Facts and figures about urethra cancer
Cancer of the urethra is very rare. Higher incidence in women than men. Age related, usually in those over 60 years of age.
Risk factors include previous bladder cancer, history of STDs (sexually transmitted diseases), recurrent urinary tract infections. Most of the tumours are squamous cell carcinomas.
Urethra cancer symptoms
- Weak or interrupted urinary flow.
- Blood in the urine (haematuria).
- Urinary frequency.
- Lump or thickness in the perineum or penis.
- Discharge from the urethra.
Diagnosis of urethra cancer
Investigations may include:
- Urine tests (likely to be carried out initially to investigate for possible urinary tract infection or blood in the urine if not apparent).
- Physical examination (including pelvic and rectal examination).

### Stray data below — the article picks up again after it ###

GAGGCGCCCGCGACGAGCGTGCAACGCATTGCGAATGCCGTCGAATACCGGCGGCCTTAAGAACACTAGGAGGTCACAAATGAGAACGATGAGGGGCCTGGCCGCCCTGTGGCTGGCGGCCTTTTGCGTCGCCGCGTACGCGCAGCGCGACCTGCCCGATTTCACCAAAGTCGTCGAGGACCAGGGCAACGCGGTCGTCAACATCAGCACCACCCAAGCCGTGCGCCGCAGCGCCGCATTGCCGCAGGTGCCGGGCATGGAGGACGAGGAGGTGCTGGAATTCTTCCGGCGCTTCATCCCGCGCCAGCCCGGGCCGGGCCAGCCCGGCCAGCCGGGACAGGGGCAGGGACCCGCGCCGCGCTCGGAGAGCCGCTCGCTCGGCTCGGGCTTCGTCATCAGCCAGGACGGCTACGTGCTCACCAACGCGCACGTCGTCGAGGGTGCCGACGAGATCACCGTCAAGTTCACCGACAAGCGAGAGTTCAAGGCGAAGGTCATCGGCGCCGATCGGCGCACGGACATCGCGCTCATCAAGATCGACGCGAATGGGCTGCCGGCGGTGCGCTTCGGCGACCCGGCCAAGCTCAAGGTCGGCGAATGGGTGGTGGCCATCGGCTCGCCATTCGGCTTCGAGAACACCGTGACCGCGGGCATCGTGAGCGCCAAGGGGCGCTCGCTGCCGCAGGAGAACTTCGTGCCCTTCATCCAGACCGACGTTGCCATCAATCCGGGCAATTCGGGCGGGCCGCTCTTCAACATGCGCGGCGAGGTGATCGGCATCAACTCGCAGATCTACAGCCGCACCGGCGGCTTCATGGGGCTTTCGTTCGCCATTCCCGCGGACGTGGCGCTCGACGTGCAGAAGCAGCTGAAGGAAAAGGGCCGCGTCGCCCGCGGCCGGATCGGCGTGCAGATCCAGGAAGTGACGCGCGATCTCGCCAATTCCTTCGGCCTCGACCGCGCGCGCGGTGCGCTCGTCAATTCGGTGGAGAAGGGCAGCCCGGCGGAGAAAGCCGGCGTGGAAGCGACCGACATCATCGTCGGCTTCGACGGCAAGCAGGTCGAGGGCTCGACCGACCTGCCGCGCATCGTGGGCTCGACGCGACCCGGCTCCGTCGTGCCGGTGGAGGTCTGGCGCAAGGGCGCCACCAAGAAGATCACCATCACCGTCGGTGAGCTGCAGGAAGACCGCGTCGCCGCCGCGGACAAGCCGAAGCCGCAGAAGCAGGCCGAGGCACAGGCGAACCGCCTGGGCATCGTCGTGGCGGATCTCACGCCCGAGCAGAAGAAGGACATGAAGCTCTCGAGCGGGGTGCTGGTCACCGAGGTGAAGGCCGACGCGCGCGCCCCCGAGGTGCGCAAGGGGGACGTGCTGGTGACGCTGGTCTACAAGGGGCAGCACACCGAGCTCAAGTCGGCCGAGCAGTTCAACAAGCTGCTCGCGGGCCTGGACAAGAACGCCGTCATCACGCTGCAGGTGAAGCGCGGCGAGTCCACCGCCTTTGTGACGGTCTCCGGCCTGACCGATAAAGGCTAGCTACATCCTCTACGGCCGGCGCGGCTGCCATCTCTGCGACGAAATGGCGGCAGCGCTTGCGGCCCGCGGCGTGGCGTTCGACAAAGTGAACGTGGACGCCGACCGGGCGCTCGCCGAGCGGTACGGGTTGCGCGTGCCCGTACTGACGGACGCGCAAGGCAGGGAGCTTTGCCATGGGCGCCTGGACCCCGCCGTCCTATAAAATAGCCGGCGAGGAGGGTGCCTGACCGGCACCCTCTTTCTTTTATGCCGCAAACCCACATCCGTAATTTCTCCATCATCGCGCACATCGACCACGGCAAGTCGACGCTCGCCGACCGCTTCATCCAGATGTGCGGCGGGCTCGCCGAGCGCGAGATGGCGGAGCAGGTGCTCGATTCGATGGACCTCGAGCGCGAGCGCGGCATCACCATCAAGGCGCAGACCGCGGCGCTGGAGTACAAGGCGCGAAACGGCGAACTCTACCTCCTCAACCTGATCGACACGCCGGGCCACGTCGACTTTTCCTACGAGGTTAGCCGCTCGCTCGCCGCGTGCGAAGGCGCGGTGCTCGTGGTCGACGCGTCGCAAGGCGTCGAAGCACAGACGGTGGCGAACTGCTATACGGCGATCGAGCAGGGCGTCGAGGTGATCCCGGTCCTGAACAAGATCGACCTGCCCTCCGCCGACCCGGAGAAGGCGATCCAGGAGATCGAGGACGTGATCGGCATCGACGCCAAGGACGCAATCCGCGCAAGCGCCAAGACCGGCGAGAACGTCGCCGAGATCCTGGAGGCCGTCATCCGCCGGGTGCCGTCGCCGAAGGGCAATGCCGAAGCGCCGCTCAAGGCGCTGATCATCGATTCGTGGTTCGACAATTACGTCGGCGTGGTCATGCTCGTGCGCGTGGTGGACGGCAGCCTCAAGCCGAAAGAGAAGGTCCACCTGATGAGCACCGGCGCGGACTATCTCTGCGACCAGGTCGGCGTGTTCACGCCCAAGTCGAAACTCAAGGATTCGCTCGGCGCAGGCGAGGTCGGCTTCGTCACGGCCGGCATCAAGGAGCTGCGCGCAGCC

- Chest X-ray.
- CT scan.
- MRI scan.
Urethra cancer treatment
Depends on several factors:
- The size and position of tumour.
- The stage of the cancer.
- General health.
Surgery is the most common treatment. In very early stage tumours, laser surgery may be an option.
Regular surgery is likely to be removal of the bladder and urethra (cystourethrectomy) or removal of the bladder and prostate (cystoprostatectomy).
More extensive surgery may be required depending on the stage of the disease. If the urethra is removed, a stoma (urostomy) will need to be performed to enable the urine to be collected.
Radiotherapy may be given in some case to treat urethral cancer, which has the benefit of avoiding major surgery. It is also given post-operatively (adjuvant) sometimes to reduce the risk of recurrence.
Chemotherapy has been used for disease that has spread to other parts of the body or in combination with radiotherapy and/or surgery for locally advanced urethral cancer.
The chemotherapy drugs used may include cisplatin, fluorouracil (5FU), mitomycin C, bleomycin, gemcitabine and irinotecan.